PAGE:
Dundas Connects is one of the latest initiatives launched by the City of Mississauga working with consultants who specialize in land use development and urban strategy, as I mentioned in a previous post. I attended one of the initial brainstorming sessions this past Thursday. What was being sought from residents, stakeholders, businesses and others was a visioning process for the Dundas Street corridor for the next couple of decades or so. From my own observations travelling along Dundas west and east, there is a lot of potential along the corridor for something different.

There were a number of staff from different departments of the City present, including those from MiWay. I had a chance to ask one about the 101 route westbound near Oakville and inquired why it didn’t actually go into Oakville, not that I was really complaining about the loop that allows buses to go back eastbound via Ridgeway then to Dundas St E. The idea that that express route should go all the way to Sheridan Campus (Trafalgar) emerged, but it seems with the existence of the South Common Mall route to the Trafalgar campus in Oakville, the demand wasn’t enough to extend the 101 into Oakville.

To be honest, unlike the sessions I went to for Vision Cooksville, I did not find anything really wrong with what is going on on Dundas right now, except perhaps some desired improved transit/land use issues. The street does have a decent mix of large box stores, small and medium sized businesses, links to major north south arteries via buses, and entrances to two main parks, Erindale and Huron Park. I think what did bother me was that one of the councillors present, Ron Starr from Ward 6, mentioned that previous councils had discussed doing something with Dundas decades ago. Well, why did it take so long to finally launch public consultations? Sometimes trying to understand the pace local government runs is mind boggling.

One of the constants when it comes to living in an edge city like Mississauga, with its proximity to Toronto, are people who want a subway extension from Kipling into Mississauga. I will level with everyone; I would like a subway too. That’s the dreamer in me talking. But I’m a realist, and I know that a subway within my lifetime even though I’m a young man would be next to almost impossible. The funding isn’t there, but I digress and I don’t want this post to be strictly focused on an imaginary subway.

We then heard from the consultants. At this point, I’m actually okay with the city bringing in outside consultants. It shows we are giving some serious professional heft to these endeavours and that we’re not wasting energies. I do appreciate the consultants’ focusing on land use and urban design. Vision Cooksville had a focus on the cultural, and branding component, which made sense for that specific community. Redesigning Dundas is more than just about one community, whereby some areas don’t need to re-brand as much as the others. Although, calling it the “Travel Spine of South Mississauga” is in a way a kind of branding of the street. Opportunities and constraints were defined clearly.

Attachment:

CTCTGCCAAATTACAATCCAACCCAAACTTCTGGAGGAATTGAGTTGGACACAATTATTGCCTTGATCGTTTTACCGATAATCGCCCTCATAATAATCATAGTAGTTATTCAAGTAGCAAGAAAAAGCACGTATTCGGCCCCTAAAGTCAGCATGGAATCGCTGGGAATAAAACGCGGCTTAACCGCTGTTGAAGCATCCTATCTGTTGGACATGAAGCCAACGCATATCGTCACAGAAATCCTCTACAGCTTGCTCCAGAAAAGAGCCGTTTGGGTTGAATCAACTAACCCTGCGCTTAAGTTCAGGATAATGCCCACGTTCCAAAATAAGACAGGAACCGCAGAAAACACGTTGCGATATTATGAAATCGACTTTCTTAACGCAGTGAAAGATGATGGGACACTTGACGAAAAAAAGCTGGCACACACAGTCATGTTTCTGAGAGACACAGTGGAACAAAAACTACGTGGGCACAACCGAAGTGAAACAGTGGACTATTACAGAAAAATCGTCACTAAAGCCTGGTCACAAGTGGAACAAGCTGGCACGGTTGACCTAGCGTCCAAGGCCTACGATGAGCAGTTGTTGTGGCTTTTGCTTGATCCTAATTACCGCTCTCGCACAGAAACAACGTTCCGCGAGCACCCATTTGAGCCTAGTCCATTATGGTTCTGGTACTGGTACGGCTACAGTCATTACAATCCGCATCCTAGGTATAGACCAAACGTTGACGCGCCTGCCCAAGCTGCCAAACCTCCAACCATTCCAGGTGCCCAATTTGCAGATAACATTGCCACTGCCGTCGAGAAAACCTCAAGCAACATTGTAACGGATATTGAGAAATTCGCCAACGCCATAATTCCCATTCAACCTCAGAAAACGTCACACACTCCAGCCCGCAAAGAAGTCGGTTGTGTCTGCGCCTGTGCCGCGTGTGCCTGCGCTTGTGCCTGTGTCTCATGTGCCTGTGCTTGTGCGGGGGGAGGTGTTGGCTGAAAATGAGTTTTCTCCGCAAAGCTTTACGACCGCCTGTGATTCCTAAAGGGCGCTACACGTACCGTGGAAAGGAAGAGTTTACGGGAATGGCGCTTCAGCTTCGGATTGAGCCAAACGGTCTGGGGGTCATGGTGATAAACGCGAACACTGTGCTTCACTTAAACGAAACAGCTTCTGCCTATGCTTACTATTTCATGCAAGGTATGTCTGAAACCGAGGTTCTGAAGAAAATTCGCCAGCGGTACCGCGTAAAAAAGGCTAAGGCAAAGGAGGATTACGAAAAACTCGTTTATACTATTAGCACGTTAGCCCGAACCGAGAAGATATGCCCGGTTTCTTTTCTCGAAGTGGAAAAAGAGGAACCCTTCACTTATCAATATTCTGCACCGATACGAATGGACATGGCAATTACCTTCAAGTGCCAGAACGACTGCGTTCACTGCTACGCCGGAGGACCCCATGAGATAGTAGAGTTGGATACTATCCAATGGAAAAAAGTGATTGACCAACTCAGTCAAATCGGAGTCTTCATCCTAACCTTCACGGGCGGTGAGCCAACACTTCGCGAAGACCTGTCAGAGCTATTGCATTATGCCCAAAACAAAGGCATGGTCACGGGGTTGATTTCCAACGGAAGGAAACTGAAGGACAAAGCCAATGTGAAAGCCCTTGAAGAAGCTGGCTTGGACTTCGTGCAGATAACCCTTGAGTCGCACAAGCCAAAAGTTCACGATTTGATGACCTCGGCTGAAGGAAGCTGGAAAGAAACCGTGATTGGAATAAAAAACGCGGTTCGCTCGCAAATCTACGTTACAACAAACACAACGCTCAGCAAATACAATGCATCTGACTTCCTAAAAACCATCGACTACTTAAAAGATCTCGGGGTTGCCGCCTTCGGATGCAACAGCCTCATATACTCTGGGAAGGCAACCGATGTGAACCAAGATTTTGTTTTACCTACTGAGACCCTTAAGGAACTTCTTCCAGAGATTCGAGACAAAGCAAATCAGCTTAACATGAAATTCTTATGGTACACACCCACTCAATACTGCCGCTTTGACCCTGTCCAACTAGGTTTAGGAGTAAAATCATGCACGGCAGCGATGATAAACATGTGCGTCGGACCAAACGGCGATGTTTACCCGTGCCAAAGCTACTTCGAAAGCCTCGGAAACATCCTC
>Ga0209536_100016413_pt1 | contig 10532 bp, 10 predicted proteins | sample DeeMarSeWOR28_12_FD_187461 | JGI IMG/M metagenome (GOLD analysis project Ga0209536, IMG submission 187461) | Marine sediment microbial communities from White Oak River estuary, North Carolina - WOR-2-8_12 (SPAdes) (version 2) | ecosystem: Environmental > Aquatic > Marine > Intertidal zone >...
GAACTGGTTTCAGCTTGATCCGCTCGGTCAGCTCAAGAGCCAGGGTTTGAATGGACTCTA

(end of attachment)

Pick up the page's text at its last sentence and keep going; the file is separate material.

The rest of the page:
• Improved public realm (this term came up from one of the participants), pretty much means more park land. I do see some areas that could use more public realm.
  • There is space to improve the transit modes that move along the corridor. I would prefer BRT, since it seems it’s the only mode that could fit into the character of the street.


  • Flood mitigation. The same mitigation method may vary along the corridor.
  • The land is limited, hence my opinion that only BRT would be the only viable option in terms of transit mode.
  • Where is the money going to come from for new infrastructure?
  • Scared private and business properties. Most of the existing ones probably wouldn’t be too keen on any ‘new’ changes along their street, no matter how small.

The consultants then presented a case study for something that happened elsewhere as the template for what they envision for Dundas: No. 3 Road in Richmond, BC. It was similar to Dundas years ago in terms of land use, then the city decided to extend transit service into Richmond by first putting down a temporary median bus lane, which later became the Canada Line Skytrain that ran into Vancouver. I’ve personally been on No. 3 Road when I was on vacation in Vancouver. It’s not bad, I mean since the transit is on an elevated rail it doesn’t affect street traffic at all. But I wasn’t sure why they brought it up as something unique, when my recollection was that in BC it didn’t look that much different than any other street I would see in a suburban landscape, except for the trees.

I think the meeting was neatly summed up in the conclusion by a gentleman named Don who made a statement and asked a question. One, to protect static neighbourhoods, which are aplenty along Dundas, you have to intensify corridors. Two, how is transit going to add to the vitality of the street? If these public consultations and the subsequent brainstorming can address these two concerns, there may be something worthwhile from all of it.